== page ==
Sometimes it looks as though Colorado’s top federal candidates have gotten mixed up and started reading from each other’s TV-ad scripts.
Consider Democrat Andrew Romanoff, a Denverite who rode his magic carpetbag to the vulnerable-looking 6th District in order to run for Congress. He’s seen strolling along a bike path, bragging about how the Colorado House always balanced the budget when he was speaker. “It’s not like we had a choice,” he concedes. “Out here balancing the budget is the law,” and “it ought to be the law in Washington too.” (Don’t look for Nancy Pelosi to help him with that bill.)
Isn’t it Republican incumbent Mike Coffman who supports, at least nominally, a federal balanced-budget amendment? He is indeed a member of the balanced-budget caucus but hasn’t been promoting it. Instead Coffman, a former soldier and marine, is seen bragging about how he “bucked his own party” to help pass then Sen. Joe Biden’s Violence Against Women Act.
In the Senate race, challenger Cory Gardner is pictured walking beneath the towers of a wind farm, asking rhetorically what “a Republican like me” is doing at such a place.
“Supporting the next generation, that’s what,” he says. He goes on to claim he “co-wrote the law to launch our state’s green energy industry” — a law not identified in a screen caption. Apparently he is referring to 2007’s HB 1150, which established the Clean Energy Development Authority. It turned out not to work and was abandoned a few years later.
Though alternative energy is primarily a Democratic cause, wind energy has also been a rural Republican issue, starting with former Colorado House Speaker Lola Spradley a decade ago. Not so much because wind power produces less carbon dioxide but because she thought the subsidized rent paid by owners of wind turbines on ranch land would help her rural constituents. Her bills failed, but she led the successful drive to pass Amendment 37 in 2004. It established the first, low minimums for alternative energy — and it was the last time the people got to vote on them.
Incumbent Democratic Sen. Mark Udall, meanwhile, is trying to sound like some sort of libertarian. Udall, of course, was a crucial vote in the passage of Obamacare, which requires every American to purchase health insurance whether they want to or need to or not. But now he says in an ad that Coloradans should have “the freedom to make our own choice, to live life on our own terms.” Being an individual, he continues, means that “no one — not government, not Washington — no one should have the power to take those rights and freedoms away.”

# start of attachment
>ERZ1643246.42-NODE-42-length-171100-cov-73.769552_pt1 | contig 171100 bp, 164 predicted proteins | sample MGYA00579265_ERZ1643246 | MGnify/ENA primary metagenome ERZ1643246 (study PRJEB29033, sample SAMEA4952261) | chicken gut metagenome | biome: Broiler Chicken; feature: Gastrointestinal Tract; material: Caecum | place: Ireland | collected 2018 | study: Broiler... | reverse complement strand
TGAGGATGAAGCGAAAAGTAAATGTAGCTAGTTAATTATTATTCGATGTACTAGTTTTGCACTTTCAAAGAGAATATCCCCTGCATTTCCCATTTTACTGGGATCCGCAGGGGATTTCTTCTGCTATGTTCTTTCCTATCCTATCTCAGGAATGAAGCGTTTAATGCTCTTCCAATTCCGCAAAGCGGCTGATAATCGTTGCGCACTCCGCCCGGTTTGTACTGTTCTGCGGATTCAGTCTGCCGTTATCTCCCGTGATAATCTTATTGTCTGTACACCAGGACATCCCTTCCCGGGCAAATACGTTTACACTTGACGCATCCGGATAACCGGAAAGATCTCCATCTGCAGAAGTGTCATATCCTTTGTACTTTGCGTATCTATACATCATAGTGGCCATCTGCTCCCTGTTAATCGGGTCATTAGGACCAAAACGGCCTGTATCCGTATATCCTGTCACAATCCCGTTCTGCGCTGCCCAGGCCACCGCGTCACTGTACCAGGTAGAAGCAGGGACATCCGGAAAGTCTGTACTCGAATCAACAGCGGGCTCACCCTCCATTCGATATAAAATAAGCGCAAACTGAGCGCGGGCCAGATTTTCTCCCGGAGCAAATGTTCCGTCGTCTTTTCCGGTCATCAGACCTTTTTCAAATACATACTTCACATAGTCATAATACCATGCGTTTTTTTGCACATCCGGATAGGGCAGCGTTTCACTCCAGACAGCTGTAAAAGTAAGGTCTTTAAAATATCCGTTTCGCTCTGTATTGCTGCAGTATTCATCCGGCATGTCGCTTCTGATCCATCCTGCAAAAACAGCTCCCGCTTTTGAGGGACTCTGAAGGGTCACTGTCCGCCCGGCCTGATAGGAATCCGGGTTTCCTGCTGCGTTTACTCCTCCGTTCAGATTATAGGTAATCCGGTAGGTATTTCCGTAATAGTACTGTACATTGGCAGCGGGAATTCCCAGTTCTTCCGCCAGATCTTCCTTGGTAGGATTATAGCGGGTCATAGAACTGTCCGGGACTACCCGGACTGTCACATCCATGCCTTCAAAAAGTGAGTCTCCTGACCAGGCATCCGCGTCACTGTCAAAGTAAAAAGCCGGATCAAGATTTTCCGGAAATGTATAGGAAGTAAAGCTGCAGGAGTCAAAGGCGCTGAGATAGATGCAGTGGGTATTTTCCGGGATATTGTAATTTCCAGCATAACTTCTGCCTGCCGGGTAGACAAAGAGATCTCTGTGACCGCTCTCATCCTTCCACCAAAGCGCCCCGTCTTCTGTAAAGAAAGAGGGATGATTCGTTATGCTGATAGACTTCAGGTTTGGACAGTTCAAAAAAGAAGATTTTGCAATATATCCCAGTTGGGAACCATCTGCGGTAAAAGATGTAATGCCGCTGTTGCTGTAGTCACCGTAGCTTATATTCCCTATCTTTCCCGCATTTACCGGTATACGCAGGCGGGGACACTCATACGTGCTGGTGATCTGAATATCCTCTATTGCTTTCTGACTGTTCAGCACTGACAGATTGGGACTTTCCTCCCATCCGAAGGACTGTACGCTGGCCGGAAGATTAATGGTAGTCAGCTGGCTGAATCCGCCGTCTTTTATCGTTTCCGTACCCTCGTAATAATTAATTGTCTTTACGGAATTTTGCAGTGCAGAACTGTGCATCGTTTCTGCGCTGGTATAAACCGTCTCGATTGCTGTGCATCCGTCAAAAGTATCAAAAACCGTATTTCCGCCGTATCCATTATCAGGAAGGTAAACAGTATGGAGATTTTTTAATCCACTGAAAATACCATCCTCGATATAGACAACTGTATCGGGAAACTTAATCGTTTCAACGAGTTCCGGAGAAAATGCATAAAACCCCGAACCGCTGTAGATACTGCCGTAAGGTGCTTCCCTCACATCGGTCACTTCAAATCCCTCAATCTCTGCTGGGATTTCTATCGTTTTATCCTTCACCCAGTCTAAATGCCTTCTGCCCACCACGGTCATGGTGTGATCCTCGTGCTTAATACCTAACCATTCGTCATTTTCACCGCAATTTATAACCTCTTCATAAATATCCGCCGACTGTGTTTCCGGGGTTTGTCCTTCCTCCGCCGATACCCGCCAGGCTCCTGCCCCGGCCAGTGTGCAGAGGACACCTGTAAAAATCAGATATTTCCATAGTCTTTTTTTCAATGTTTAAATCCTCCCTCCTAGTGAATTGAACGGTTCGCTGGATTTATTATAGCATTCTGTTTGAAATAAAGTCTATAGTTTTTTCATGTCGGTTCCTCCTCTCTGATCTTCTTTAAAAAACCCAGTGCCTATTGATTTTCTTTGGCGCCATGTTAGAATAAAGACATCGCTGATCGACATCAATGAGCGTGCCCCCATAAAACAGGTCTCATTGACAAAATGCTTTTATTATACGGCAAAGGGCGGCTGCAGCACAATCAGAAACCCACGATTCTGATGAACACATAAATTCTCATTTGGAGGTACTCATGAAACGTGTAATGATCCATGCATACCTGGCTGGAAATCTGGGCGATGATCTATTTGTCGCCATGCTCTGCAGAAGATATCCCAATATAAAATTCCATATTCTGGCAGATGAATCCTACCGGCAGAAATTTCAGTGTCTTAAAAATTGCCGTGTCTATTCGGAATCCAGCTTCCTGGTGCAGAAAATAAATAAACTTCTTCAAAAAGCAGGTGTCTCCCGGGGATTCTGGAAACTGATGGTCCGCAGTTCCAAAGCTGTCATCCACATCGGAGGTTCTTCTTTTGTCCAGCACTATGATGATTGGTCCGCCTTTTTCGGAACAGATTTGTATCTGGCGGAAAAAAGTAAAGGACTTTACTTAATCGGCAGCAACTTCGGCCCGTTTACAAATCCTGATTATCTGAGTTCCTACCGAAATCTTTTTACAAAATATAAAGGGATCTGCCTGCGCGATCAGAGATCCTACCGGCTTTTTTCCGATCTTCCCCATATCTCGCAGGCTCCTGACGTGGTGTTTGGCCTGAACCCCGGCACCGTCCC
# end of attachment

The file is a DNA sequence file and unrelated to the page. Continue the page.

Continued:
Was he really referring only to a woman’s right to an abortion? It doesn’t say that. Watch out, Rand Paul! Here comes Mark Udall.
The strangest ad of all, perhaps, is Gardner’s explanation of “the difference” between him and Udall. “I believe the Pill ought to be available over the counter and around the clock, without a prescription, cheaper and easier for you,” he says. But Udall’s plan is “to keep government bureaucrats between you and your health care plan,” which means “more politics and more profits for the drug companies.”
Apparently Gardner believes that the best defense is a good offense, because he’s been under fire in TV ads sponsored by the Democratic Senatorial Campaign Committee, NARAL and MoveOn.org — and Udall himself — for his support of strict anti-abortion and “personhood” laws.
The Udall ad claimed Gardner “led a crusade” that would make birth control illegal. It says he “sponsored” a bill that would make abortion a felony, even in cases of rape and incest.”
Co-sponsored, actually. The bill cited in the ad caption is SB07-143, which was actually sponsored by Sen. Scott Renfroe, R-Greeley, and Rep. Kent Lambert, R-Colorado Springs. It died in the first Senate committee and never got to the House, but there’s Gardner’s name as a co-sponsor atop the bill as introduced.
He has reason to be worried, since it is generally understood that Sen. Michael Bennet’s defeat of Republican Ken Buck in 2010 could be blamed on Buck’s ability to offend women. The Democrats have long successfully exploited the abortion issue and though a strong stand against it may have helped many Republicans win primary races, it has come back to unhorse them in the general election.
Footnote: After running his ad promoting a balanced budget, Romanoff reverted to form and put up another ad promoting more Pell Grants and student loans “with interest rates middle-class families can actually afford.”
Interest rates on federal student loans are already below market rates and the more grants and loans are made available, the faster colleges raise tuition rates. It’s a never-ending cycle. But help with loans is a traditional Democratic selling point.
And where would the money come from to make student aid available? Why, by ending tax breaks to “millionaires and big oil companies.” Obviously, Romanoff’s fling with Republican issues like a balanced budget amendment was a one-time aberration.
Longtime Rocky Mountain News political columnist Peter Blake now writes Thursdays for CompleteColorado.com. Contact him at email@example.com You may re-publish his work at no charge and without further permission; please give full credit to Peter Blake and www.CompleteColorado.com.